The second morning session offered three choices: "Migration Routes Across America," by Lethene Parks; "Back to My New England Ancestors," by Marvel Miller; and "A Journey Backward and a Backward Journey," by Steve Turner.

After a delicious lunch catered by the Center's staff, we returned to our third session in the afternoon. "Where to Find the Clues to the Route," was presented by Donna, while "Staying on the Path through Surname Changes," was offered by Jeanne Coe. Tammi Rizzuto and Judy Williams each gave short presentations about their personal research trips, "Finding the Scottish Archives," and "Journey to Germany," respectively.

The last session's presentations were "Migration Map Plotting Workshop" by Lethene Parks, "My Researching Journey to Norway," by Barbara Brazington, and "Onward to Publication: Easier Than You Think," by Ruby Simonsen McNeill. I wish that I had had an opportunity to sit in on each and every presentation, don't you? We are very fortunate to have such talented and knowledgeable members in our society! My syllabus will be three-hole punched and placed in a binder with other notes and syllabuses relating to immigration and migration routes, for further reference.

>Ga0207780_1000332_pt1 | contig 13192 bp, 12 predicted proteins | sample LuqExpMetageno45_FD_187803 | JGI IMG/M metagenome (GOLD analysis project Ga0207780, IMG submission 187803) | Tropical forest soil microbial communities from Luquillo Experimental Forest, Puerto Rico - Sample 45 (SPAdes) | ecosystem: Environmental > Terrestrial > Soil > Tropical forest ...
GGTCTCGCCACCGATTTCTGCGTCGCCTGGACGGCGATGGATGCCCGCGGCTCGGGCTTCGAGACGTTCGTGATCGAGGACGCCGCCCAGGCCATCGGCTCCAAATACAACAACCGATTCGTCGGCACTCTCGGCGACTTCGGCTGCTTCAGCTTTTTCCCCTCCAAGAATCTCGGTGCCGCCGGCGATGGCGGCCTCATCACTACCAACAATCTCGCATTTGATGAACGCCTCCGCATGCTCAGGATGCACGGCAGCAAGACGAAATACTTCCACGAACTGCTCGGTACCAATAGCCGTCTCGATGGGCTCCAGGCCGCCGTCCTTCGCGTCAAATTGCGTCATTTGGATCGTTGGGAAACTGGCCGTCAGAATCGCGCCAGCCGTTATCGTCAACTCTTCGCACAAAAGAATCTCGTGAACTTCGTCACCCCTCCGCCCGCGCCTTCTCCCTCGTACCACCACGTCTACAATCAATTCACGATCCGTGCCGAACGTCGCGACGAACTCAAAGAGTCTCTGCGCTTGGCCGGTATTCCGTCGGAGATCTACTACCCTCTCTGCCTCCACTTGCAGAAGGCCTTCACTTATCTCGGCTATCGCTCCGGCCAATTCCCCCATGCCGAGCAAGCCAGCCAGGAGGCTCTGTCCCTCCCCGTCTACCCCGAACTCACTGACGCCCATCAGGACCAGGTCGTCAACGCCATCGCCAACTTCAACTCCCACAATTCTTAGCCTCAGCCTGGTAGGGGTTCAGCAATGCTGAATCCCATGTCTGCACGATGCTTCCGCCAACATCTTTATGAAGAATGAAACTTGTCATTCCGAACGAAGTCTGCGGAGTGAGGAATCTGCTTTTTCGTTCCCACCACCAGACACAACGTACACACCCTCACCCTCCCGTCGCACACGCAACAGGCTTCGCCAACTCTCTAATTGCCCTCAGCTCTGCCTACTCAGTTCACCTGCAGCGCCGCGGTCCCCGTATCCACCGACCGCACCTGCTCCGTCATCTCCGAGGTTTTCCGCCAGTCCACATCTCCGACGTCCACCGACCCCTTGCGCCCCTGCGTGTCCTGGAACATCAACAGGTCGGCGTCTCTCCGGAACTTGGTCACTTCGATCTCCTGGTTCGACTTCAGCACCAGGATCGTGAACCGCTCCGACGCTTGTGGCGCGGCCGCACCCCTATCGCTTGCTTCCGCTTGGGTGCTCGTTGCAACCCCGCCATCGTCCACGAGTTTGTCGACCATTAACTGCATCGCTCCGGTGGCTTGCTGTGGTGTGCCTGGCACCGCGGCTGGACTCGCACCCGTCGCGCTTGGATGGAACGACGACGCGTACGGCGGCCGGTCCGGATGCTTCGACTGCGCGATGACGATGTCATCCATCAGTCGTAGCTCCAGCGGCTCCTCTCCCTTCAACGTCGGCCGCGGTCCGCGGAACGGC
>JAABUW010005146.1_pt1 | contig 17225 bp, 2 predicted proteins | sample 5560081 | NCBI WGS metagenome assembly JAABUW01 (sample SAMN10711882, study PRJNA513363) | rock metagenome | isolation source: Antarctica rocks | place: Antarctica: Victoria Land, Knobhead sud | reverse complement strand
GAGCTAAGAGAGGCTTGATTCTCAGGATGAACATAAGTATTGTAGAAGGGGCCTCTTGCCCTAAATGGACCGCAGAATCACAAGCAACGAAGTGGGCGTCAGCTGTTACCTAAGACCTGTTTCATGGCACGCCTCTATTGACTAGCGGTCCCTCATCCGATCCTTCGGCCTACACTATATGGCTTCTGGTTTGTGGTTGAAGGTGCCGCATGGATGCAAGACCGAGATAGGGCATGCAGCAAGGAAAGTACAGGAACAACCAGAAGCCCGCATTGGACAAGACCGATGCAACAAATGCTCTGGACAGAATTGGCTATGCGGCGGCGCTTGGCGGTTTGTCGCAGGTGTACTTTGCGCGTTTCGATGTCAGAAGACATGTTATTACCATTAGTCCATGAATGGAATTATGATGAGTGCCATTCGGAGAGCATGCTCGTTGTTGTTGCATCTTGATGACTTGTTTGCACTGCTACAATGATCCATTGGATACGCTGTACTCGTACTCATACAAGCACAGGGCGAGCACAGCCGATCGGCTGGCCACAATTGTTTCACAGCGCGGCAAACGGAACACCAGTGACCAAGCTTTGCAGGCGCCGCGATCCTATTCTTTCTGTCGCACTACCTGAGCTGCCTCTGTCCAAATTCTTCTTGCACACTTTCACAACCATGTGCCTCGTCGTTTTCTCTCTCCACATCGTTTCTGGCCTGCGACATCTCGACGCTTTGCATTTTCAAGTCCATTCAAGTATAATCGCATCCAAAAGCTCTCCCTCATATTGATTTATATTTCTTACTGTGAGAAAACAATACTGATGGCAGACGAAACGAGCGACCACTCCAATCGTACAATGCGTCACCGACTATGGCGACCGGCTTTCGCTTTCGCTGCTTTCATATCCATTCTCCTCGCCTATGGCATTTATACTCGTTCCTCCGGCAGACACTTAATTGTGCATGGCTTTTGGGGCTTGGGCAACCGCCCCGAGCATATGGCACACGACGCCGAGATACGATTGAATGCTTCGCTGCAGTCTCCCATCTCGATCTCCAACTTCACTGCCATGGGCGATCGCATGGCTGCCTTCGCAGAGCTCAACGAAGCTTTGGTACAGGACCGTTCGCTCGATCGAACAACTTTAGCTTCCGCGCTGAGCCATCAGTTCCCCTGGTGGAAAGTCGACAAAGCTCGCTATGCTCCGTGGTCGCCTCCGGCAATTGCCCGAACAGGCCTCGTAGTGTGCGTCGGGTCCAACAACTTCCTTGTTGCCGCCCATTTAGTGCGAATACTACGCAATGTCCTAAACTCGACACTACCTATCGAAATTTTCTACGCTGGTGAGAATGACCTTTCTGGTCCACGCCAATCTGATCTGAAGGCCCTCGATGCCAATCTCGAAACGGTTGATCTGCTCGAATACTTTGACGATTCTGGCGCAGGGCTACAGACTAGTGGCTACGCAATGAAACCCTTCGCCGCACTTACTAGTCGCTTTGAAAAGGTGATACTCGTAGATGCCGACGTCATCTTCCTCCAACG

Congratulations to all our speakers, the workshop committee, and to Pat Mielbrecht, our chairperson, for putting together such an interesting, informative program!

Thursday, November 8, 2007